Many animals produce alarm calls to predators, and do this more often when kin or mates are present than other audience members. So far, however, there has been no evidence that they take the other group members' knowledge state into account. Researchers from the Max Planck Institute for Evolutionary Anthropology in Leipzig, Germany, and the University of St. Andrews, Great Britain, set up a study with wild chimpanzees in Uganda and found that chimpanzees were more likely to alarm call to a snake in the presence of unaware than in the presence of aware group members, suggesting that they recognize knowledge and ignorance in others.
Furthermore, to share new information with others by means of communication represents a crucial stage in the evolution of language. This study thus suggests that this stage was already present when our common ancestor split off from chimps 6 million years ago.
The ability to recognize another individuals' knowledge and beliefs may be unique to humankind. Tests of a "theory of mind" in animals have been mainly conducted in captivity and have yielded conflicting results: Some non-human primates can read others' intentions and know what others see, but they may not understand that, in others, perception can lead to knowledge. When there are negative results, however, the question remains whether chimpanzees really cannot do the task or whether they simply do not understand it. "The advantage of addressing these questions in wild chimpanzees is that they are simply doing what they always do in an ecologically relevant setting," says Catherine Crockford, a researcher at the University of St. Andrews.
Catherine Crockford, Roman Wittig and colleagues set up a study with wild chimpanzees in Budongo Forest, Uganda. They presented them with models of dangerous venomous snakes, two gaboon vipers and one rhinoceros viper. "As these highly camouflaged snakes sit in one place for weeks, it pays for the chimp who discovers it to inform other community members about the danger," says Crockford.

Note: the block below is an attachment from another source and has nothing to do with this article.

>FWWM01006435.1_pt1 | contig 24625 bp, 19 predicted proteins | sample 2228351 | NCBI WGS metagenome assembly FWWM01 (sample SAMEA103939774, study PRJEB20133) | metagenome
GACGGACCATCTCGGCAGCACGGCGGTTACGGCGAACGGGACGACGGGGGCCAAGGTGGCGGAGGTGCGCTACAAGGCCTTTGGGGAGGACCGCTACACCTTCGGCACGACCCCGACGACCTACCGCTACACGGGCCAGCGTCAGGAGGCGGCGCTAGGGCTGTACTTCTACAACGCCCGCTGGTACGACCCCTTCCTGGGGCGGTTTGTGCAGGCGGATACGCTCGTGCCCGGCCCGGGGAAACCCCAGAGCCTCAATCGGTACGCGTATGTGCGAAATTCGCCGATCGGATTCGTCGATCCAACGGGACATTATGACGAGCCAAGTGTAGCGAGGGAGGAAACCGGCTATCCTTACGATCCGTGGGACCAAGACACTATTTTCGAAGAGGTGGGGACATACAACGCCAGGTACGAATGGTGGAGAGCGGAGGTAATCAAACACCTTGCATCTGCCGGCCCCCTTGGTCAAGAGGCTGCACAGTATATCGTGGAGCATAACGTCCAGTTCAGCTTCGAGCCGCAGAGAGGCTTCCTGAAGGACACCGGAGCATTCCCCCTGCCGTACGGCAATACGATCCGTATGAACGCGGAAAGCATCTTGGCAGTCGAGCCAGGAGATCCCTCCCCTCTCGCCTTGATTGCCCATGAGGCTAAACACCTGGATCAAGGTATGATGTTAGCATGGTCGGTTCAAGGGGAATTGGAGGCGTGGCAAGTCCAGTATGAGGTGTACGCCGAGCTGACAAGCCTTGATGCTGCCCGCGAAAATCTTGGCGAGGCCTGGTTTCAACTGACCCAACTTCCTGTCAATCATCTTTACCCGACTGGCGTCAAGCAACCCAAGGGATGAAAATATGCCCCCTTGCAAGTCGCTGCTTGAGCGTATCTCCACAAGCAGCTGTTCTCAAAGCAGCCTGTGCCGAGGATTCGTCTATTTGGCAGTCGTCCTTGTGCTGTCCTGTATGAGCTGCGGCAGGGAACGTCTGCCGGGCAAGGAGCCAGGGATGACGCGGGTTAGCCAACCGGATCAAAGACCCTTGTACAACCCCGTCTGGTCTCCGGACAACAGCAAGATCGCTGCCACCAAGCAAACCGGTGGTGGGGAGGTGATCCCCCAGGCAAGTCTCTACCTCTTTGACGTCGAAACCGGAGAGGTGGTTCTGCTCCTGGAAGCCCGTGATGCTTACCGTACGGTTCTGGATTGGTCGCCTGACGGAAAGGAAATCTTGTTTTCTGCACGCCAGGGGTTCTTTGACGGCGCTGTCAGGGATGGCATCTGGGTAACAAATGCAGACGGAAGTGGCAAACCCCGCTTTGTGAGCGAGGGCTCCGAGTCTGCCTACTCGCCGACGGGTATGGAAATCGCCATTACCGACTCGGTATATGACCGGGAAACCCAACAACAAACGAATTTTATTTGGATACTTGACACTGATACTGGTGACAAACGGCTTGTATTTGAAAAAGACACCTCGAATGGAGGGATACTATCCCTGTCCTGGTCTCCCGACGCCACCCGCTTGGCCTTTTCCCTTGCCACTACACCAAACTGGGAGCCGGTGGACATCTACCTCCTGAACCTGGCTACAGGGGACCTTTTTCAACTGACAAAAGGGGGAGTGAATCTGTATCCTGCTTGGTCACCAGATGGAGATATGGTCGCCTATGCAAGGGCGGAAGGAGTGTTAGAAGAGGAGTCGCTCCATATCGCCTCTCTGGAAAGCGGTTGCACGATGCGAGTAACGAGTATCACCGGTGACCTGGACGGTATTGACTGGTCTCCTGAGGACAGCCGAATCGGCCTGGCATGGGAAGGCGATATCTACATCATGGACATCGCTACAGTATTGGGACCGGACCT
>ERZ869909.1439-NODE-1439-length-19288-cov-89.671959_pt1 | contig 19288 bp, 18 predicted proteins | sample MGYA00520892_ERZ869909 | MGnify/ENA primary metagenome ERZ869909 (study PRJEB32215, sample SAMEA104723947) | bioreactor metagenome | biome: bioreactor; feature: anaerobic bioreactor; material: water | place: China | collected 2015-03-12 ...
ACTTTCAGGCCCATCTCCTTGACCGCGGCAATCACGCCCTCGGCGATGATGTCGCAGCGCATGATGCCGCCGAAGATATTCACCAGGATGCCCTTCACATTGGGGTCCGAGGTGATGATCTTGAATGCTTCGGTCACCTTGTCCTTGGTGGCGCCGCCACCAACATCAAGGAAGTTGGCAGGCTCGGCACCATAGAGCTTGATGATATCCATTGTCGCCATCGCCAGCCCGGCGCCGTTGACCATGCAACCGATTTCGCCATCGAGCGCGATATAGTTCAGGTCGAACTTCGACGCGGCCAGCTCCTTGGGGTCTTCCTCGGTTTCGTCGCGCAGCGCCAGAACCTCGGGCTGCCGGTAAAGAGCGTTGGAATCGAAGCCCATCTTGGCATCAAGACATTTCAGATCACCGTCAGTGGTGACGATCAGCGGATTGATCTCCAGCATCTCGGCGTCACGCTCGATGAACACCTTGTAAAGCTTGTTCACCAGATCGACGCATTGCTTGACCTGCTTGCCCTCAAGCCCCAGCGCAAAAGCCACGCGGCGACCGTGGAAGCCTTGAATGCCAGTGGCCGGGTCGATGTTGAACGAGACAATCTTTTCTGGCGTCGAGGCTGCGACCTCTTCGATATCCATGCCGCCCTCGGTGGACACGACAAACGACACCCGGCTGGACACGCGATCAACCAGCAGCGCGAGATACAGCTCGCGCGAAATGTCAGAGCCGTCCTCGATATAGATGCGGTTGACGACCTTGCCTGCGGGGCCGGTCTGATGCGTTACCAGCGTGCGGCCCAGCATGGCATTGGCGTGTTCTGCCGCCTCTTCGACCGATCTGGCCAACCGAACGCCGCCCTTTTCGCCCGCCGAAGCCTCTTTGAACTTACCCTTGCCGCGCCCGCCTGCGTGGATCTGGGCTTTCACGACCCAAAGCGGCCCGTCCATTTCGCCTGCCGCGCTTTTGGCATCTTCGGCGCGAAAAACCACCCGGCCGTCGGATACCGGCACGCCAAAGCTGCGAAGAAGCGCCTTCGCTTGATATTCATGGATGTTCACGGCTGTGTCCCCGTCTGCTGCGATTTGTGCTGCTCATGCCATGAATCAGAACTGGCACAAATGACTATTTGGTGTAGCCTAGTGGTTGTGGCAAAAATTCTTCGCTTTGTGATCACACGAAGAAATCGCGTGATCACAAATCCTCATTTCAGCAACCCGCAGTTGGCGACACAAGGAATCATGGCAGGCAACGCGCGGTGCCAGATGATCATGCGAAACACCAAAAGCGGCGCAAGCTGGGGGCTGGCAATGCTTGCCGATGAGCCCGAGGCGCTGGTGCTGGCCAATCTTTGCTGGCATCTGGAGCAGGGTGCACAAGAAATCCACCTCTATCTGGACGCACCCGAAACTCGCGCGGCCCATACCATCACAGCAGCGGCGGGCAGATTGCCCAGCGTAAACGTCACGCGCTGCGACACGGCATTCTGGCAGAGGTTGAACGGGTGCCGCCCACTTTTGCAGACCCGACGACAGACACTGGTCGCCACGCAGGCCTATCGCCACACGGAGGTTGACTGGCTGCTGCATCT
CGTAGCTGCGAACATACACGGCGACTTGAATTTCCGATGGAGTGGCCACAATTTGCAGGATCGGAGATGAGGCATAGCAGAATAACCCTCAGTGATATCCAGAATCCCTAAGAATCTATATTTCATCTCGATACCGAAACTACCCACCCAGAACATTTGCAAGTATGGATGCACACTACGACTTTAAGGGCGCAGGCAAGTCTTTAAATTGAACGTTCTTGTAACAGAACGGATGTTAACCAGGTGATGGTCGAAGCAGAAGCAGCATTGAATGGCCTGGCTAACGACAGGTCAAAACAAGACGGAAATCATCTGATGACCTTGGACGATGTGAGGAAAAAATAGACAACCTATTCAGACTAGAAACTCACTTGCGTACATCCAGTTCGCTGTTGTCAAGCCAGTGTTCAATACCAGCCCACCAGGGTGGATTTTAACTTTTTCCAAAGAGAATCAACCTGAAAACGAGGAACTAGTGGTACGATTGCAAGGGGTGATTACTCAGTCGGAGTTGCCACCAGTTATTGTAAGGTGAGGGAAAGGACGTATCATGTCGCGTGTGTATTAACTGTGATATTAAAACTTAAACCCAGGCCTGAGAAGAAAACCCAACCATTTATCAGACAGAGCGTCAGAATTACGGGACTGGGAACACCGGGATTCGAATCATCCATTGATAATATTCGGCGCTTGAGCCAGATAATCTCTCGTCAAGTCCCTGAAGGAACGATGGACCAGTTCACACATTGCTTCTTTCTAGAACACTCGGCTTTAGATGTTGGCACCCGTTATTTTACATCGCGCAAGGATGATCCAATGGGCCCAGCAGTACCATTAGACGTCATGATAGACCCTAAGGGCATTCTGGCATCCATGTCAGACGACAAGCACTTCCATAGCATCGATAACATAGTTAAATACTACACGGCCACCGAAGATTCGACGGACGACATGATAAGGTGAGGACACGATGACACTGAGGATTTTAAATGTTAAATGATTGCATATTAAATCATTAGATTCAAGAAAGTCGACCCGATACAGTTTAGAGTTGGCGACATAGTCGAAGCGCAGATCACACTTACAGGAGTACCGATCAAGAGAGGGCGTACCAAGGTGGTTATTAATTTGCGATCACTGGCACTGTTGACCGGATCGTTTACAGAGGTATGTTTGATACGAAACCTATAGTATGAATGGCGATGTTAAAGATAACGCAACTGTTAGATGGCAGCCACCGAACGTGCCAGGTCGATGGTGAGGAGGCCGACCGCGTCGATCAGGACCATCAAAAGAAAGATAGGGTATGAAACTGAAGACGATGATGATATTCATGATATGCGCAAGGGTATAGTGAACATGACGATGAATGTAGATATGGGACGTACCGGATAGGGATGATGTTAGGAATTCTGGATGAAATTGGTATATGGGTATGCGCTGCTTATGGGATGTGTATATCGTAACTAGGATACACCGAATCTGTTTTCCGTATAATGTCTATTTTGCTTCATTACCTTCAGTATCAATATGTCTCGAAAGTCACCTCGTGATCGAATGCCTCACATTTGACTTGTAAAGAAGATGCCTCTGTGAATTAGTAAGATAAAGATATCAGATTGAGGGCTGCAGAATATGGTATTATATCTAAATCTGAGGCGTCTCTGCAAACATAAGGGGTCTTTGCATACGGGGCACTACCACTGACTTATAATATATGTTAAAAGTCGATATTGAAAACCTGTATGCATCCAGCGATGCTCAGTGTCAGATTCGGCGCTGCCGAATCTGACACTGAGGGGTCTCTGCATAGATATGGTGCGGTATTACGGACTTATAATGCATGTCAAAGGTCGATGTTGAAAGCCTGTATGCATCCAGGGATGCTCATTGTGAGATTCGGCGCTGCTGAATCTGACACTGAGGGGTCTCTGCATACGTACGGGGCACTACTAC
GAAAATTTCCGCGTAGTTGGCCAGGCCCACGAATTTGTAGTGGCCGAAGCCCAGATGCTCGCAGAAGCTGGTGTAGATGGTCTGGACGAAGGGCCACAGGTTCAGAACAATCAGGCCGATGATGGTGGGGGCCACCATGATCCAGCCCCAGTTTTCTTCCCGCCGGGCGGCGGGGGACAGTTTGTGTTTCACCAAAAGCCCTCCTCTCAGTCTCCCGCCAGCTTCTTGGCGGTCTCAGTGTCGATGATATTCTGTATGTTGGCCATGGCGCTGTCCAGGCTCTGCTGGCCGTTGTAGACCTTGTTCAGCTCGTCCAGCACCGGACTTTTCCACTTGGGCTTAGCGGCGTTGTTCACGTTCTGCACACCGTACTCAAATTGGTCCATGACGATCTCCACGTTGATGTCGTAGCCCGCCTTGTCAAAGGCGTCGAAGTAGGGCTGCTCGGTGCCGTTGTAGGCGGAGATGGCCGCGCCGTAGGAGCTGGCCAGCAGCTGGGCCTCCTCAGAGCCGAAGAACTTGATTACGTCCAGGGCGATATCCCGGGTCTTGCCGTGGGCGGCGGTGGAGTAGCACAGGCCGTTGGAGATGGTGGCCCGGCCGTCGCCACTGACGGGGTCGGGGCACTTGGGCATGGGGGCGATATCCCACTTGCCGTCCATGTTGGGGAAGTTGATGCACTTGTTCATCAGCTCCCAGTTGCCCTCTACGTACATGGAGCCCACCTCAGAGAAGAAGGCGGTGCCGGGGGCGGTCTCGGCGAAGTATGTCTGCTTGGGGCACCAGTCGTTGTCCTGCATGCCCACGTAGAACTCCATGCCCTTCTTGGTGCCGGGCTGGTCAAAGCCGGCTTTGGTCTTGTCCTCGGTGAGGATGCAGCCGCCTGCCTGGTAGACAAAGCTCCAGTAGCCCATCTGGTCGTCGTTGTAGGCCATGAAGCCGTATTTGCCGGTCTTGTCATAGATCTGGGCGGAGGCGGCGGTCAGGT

The researchers have monitored the behavior of 33 different chimpanzees, who saw one of three snake models and found that alarm calls were produced more when the caller was with group members who had either not seen the snake or had not been present when alarm calls were emitted. "Chimpanzees really seem to take another's knowledge state into account and voluntarily produce a warning call to inform the others of a danger that they [the others] do not know about," says Roman Wittig of the Max Planck Institute for Evolutionary Anthropology and the University of St. Andrews. "In contrast, chimpanzees were less likely to inform audience members who already know about the danger."
This study shows that these are not only intentionally produced alert calls, but that they are produced more when the audience is ignorant of the danger. "It is as if the chimpanzees really understand that they know something the audience does not AND they understand that by producing a specific vocalization they can provide the audience with that information," concludes Wittig. Some scientists suggest that providing group members with missing information by means of communication is a crucial stage in the evolution of language: why inform audience members if you do not realize they need the information? Until now it was not clear at what point in hominoid or hominid evolution this stage evolved. It has been assumed that it was more likely to be during hominid evolution. This study suggests, however, that it was already present when our common ancestor split off from chimps 6 million years ago.
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